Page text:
Well, apparently gone are the days when Motley could write songs on their own. EVERY SONG here has at least two outside writers, and most have three. I went back to my CD collection to compare, and aside from cover songs, THREE total songs out of their original lineup collection (81-89) had outside writers. What happened? Shouldn’t they be better at this by now and need less help writing songs? If you want to buy this album to hear what Nikki, Mick, Tommy and Vince have to say, forget it. But if you want to hear words and chords from James Michael, DJ Ashba and Marti Frederiksen, then yeah this is your CD.
Metal Album Reviews[RSS]
I am stunned at how good this album is. Although I hoped for the best, I was actually expecting to be disappointed, but the Crue have delivered some serious rock with Saints of Los Angeles. The CD opens with the roaring “Face Down in the Dirt,” which is an all-out rocker, and it just doesn’t let up through track 13.
The production of this album is excellent. The guitar tone is as raw as Mick sounds when they play live. It’s loud & rude and aggressive from start to finish. Unlike some of the older Crue albums where the bass is buried and inaudible, Nikki’s bass cuts through on each track. And then there’s the drums. Up until now, I’d say Tommy’s best playing was on their self-titled album featuring Corabi. But on SOLA, Tommy’s playing is outstanding. He’s creative and interesting without overplaying. Few drummers can pull that off, but Tommy does.
All the tracks are good, but my favorites are “Face Down in the Dirt,” “Down at the Whiskey,” “Just Another Psycho,” and “This Ain’t a Love Song.” Interestingly, the title track on here sounds even better than the single I downloaded from iTunes.
Motley delivered the goods on this one.
In a year loaded with unexpected comebacks (REM’s Accelerate, Def Leppard’s Songs From The Sparkle Lounge), Motley Crue reasserts their place at the top of the gutter pile with “Saints of Los Angeles,” their best work since Dr. Feelgood over 10 years ago. Basically a concept autobiography, Vince, Tommy, Nikki and Mick recall their days as up and sleazing baby Crues with defiant power chords and manic drumming.
In short, everything you’d expect from vintage Crue. It’s also loud, fast and gleefully obscene, with titles like “M—F—er Of The Year” and liberal spouting of the F-Bomb all over the CD. They also make sure that the story isn’t 100% romantic nostalgia: “We’re the drunken gods of the living dead” they proclaim in the none-too-complimentary “White Trash Circus.” There’s also the funny tirade “Chicks = Trouble,” which sounds aimed at the rotating wife roster the band has maintained.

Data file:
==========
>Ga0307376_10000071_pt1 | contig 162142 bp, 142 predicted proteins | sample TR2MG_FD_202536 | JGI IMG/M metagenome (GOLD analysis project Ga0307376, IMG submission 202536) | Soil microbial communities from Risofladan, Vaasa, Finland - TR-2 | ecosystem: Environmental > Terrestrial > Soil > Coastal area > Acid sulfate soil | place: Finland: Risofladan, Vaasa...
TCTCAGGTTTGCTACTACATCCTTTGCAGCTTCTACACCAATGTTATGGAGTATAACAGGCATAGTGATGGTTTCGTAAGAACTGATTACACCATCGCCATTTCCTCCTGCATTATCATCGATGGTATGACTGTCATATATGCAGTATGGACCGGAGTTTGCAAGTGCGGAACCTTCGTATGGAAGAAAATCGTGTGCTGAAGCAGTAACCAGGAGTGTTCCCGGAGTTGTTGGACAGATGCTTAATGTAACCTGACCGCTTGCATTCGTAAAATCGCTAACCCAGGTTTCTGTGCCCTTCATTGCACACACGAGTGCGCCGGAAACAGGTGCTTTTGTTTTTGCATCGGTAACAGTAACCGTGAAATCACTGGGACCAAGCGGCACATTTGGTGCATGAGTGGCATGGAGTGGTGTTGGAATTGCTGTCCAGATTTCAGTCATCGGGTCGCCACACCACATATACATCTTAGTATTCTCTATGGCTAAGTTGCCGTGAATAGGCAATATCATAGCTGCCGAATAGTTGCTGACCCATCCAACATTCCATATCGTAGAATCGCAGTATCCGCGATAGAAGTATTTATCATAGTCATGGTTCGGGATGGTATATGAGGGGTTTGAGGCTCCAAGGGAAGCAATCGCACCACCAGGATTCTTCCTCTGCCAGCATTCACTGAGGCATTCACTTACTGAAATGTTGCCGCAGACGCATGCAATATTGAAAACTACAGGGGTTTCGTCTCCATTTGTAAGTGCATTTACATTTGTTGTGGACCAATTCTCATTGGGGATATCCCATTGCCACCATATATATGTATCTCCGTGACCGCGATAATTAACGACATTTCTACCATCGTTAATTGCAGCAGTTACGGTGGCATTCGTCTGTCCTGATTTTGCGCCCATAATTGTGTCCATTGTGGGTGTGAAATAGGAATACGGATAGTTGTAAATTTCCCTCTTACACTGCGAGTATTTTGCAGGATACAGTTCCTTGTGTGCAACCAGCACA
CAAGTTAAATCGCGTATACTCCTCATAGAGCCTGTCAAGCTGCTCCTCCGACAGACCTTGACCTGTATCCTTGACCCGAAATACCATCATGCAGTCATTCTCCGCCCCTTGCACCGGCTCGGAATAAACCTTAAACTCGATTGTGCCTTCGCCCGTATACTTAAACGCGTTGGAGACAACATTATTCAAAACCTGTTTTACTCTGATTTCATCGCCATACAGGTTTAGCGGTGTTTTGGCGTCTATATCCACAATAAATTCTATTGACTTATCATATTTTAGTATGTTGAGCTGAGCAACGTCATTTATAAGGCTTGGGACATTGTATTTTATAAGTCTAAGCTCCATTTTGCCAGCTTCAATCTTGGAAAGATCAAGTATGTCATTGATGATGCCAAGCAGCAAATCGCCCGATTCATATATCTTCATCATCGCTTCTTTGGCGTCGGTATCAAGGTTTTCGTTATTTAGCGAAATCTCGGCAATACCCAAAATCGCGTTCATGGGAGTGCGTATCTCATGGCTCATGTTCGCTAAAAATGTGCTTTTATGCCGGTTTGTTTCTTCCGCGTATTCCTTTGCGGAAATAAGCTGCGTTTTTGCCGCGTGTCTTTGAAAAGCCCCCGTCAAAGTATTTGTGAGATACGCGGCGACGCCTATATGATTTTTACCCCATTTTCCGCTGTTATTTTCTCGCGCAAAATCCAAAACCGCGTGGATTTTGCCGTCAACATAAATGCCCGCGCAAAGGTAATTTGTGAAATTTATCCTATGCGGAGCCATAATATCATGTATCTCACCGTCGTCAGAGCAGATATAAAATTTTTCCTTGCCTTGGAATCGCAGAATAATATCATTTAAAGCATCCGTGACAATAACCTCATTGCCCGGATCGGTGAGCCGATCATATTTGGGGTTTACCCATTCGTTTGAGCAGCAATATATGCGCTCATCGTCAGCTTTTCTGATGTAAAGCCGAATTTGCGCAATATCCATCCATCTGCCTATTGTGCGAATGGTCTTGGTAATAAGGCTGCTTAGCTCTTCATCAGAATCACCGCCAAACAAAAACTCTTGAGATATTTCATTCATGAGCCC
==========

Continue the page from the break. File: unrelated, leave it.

“Saints Of Los Angeles” will rock your socks, which is not bad for a bunch of 50 year olds. There’s nothing held back and not much by way of filler. Vince sounds in great voice, and the guitars sting like it’s 1989. You missed The Dirt: Confessions of the World’s Most Notorious Rock Band? Do you miss Girls, Girls, Girls? Then Motley Crue’s “Saints of Los Angeles” will give you some goat throwing adrenaline.
Considering that drummer Tommy Lee was absent from the band’s last album “New Tattoo,” (2000) that singer Vince Neil basically dubbed over John Corabi’s vocals for “Generation Swine” (1997) and Neil was absent from the band’s self-titled CD, “Motley Crue,” (1994) in some respects Motley Crue’s ninth album “Saints of Los Angeles” (2008) is the first “true” Motley album since “Dr. Feelgood” (1989).
Loosely based on the band’s autobiography “The Dirt,” “Saints of Los Angeles” is a semi-concept album, the major theme being the lifestyle of rock n’ roll excess in the city of Los Angeles. Clocking in at 45 minutes, SOLA is a go-for-the-jugular, lean, mean, gritty album that, like “New Tattoo” sees the band, pardon the cliche, “return to their roots,” after the alternative leaning “Generation Swine” and the Soundgarden/STP styling of the self-titled album.
“Saints of Los Angeles” has a lot of things going for it. For one thing the band sounds great–never better, in fact. The Crue sounds totally energized and on fire. The songs themselves also manage to sound like classic, sleazy Crue, but also have a modern touch, as the production is terrific–so “Saints of Los Angeles” sounds retro, but doesn’t at the same time. The pacing of the album is also great–it’s pure straight-up rock that never drags, so you can listen to the entire album all the way through without having to skip a track. The album is thoroughly enjoyable, from start to finish.